An analysis of the performance of covered calls or naked puts opened a moderately long time prior to expiration (such as 112 days) can be useful:
- In a downtrend – Implied volatility is usually higher than usual and the premiums received on these trades are also higher. It is therefore possible for covered calls or naked puts to become profitable when prices are still falling, but no longer falling quickly enough to outpace the faster time decay of the unusually high premiums. Thus a positive 112-day CCNPI in a downtrend is often a bullish signal that marks the end of a downtrend, while a negative CCNPI generally signals that the downtrend will continue.
- In an uptrend – Implied volatility is generally low and the premiums received are lower as well. Covered calls and naked puts become much more sensitive to corrections in an uptrend, because there is a smaller premium to offset any decline in the underlying stock price. Thus a negative 112-day CCNPI often indicates the market has experienced more of a correction than would be expected in a healthy bull market. A negative 112-day CCNPI in an uptrend is a bearish signal that may mark the end of an uptrend, while a positive CCNPI generally signals that the uptrend will continue.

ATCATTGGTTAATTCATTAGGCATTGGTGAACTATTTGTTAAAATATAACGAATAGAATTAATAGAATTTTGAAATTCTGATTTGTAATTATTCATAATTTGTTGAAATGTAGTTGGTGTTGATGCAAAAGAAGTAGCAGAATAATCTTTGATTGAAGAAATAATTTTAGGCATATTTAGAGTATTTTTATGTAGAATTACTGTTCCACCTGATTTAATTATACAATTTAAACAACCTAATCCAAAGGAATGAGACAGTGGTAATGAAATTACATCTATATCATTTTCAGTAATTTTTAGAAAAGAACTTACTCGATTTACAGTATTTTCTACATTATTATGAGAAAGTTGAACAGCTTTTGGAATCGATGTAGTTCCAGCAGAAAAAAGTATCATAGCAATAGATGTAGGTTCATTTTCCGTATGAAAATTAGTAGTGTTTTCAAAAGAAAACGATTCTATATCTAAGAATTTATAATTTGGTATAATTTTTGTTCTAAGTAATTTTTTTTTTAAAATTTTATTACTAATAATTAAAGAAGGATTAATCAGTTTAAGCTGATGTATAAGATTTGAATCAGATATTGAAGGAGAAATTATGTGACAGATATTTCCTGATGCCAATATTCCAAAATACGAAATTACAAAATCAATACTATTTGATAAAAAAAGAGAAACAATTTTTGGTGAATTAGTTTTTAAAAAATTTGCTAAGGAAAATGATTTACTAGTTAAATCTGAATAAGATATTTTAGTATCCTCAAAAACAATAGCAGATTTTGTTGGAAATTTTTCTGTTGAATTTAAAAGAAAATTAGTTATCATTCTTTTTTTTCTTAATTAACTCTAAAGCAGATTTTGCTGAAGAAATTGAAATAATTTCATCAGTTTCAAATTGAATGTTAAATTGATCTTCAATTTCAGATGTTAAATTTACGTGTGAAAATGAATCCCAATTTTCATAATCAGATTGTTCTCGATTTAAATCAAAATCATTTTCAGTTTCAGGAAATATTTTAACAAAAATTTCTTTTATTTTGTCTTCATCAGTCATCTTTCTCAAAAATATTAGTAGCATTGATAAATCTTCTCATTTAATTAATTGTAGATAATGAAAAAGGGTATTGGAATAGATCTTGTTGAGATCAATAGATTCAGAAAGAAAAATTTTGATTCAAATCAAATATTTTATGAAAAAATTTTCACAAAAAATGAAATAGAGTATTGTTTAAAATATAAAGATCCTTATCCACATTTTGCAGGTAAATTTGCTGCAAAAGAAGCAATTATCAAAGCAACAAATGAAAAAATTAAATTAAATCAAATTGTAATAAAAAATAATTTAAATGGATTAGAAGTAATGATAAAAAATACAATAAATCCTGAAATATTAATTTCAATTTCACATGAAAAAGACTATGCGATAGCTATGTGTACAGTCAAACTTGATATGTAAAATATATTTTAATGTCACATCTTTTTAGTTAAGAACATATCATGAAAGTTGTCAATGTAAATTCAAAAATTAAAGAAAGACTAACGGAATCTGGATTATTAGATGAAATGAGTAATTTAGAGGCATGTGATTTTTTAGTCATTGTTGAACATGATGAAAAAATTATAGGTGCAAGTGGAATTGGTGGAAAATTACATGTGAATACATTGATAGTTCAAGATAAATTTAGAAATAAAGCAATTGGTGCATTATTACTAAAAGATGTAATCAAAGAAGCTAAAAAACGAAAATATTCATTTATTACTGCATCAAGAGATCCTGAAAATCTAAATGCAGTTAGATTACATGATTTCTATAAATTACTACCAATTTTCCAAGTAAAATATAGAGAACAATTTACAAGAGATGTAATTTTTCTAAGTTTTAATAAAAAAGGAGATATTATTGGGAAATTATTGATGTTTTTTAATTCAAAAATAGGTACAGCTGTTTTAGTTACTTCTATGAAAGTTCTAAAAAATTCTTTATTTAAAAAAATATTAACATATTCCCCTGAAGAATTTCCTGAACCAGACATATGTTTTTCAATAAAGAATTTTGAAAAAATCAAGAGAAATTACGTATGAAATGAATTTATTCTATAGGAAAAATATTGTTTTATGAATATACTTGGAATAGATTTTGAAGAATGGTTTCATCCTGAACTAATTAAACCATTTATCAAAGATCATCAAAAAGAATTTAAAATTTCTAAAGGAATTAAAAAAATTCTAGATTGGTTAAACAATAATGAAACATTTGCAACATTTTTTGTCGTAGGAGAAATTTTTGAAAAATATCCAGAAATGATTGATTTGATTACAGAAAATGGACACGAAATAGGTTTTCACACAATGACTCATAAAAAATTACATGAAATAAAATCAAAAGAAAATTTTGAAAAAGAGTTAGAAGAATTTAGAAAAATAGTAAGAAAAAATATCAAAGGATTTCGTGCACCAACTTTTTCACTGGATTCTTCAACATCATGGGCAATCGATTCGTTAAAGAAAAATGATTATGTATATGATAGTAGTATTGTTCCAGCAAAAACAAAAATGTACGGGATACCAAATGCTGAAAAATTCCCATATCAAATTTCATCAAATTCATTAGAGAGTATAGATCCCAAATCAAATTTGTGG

The 112-day CCNPI has been positive since mid-July and remained positive this week, and therefore is an indication of bullish emotions among traders. Traders “want” to be bullish now, but they need strength to actually act bullish. Determining the strength of these bullish emotions requires a study of the Long Call/Married Put Index (LCMPI).
Long Call/Married Put Index (LCMPI) – Continued WEAKNESS
Because buyers of at-the-money long calls or married puts must pay a premium, these trades will only result in profits when the uptrend occurs quickly enough to offset the loss of value due to time decay. When long calls or married puts are profitable trades, it is an indication of a strong bull market. Likewise, only when there is a strong bull market is it profitable to buy calls or married puts.
An analysis of the performance of long calls or married puts opened a moderately long time prior to expiration (such as 112 days) can be useful: